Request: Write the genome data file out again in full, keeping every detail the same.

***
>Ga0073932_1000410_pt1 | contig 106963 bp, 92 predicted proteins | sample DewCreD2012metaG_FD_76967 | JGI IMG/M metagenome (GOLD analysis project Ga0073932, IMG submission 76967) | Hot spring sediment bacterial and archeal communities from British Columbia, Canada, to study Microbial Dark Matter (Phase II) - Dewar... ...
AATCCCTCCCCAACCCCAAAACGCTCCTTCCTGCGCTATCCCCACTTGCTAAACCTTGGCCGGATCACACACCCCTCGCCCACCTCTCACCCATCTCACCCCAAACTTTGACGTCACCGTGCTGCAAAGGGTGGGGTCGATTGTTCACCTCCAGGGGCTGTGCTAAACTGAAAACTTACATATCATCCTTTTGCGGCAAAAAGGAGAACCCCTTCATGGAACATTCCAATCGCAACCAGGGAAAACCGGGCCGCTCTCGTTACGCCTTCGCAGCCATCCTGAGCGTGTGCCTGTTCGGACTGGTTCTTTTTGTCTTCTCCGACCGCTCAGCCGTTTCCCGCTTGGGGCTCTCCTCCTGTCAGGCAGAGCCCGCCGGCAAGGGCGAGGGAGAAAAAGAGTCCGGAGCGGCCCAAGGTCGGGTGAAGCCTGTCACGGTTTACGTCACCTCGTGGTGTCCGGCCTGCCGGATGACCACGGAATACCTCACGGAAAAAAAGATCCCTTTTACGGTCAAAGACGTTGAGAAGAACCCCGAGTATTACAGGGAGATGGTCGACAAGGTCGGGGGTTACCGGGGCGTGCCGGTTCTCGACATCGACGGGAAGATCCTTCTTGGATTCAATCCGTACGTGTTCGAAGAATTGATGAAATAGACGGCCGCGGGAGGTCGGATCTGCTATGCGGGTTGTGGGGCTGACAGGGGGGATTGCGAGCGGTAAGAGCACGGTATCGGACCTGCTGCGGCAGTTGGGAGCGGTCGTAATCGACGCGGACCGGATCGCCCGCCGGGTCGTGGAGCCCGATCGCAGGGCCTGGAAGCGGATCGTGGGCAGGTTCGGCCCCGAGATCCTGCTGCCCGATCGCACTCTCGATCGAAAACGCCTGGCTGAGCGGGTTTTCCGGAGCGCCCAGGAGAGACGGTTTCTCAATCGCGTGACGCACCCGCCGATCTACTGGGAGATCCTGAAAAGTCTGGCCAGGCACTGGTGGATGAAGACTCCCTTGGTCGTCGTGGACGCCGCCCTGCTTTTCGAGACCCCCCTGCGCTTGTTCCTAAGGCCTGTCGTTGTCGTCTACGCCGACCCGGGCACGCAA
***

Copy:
>Ga0073932_1000410_pt1 | contig 106963 bp, 92 predicted proteins | sample DewCreD2012metaG_FD_76967 | JGI IMG/M metagenome (GOLD analysis project Ga0073932, IMG submission 76967) | Hot spring sediment bacterial and archeal communities from British Columbia, Canada, to study Microbial Dark Matter (Phase II) - Dewar... ...
AATCCCTCCCCAACCCCAAAACGCTCCTTCCTGCGCTATCCCCACTTGCTAAACCTTGGCCGGATCACACACCCCTCGCCCACCTCTCACCCATCTCACCCCAAACTTTGACGTCACCGTGCTGCAAAGGGTGGGGTCGATTGTTCACCTCCAGGGGCTGTGCTAAACTGAAAACTTACATATCATCCTTTTGCGGCAAAAAGGAGAACCCCTTCATGGAACATTCCAATCGCAACCAGGGAAAACCGGGCCGCTCTCGTTACGCCTTCGCAGCCATCCTGAGCGTGTGCCTGTTCGGACTGGTTCTTTTTGTCTTCTCCGACCGCTCAGCCGTTTCCCGCTTGGGGCTCTCCTCCTGTCAGGCAGAGCCCGCCGGCAAGGGCGAGGGAGAAAAAGAGTCCGGAGCGGCCCAAGGTCGGGTGAAGCCTGTCACGGTTTACGTCACCTCGTGGTGTCCGGCCTGCCGGATGACCACGGAATACCTCACGGAAAAAAAGATCCCTTTTACGGTCAAAGACGTTGAGAAGAACCCCGAGTATTACAGGGAGATGGTCGACAAGGTCGGGGGTTACCGGGGCGTGCCGGTTCTCGACATCGACGGGAAGATCCTTCTTGGATTCAATCCGTACGTGTTCGAAGAATTGATGAAATAGACGGCCGCGGGAGGTCGGATCTGCTATGCGGGTTGTGGGGCTGACAGGGGGGATTGCGAGCGGTAAGAGCACGGTATCGGACCTGCTGCGGCAGTTGGGAGCGGTCGTAATCGACGCGGACCGGATCGCCCGCCGGGTCGTGGAGCCCGATCGCAGGGCCTGGAAGCGGATCGTGGGCAGGTTCGGCCCCGAGATCCTGCTGCCCGATCGCACTCTCGATCGAAAACGCCTGGCTGAGCGGGTTTTCCGGAGCGCCCAGGAGAGACGGTTTCTCAATCGCGTGACGCACCCGCCGATCTACTGGGAGATCCTGAAAAGTCTGGCCAGGCACTGGTGGATGAAGACTCCCTTGGTCGTCGTGGACGCCGCCCTGCTTTTCGAGACCCCCCTGCGCTTGTTCCTAAGGCCTGTCGTTGTCGTCTACGCCGACCCGGGCACGCAA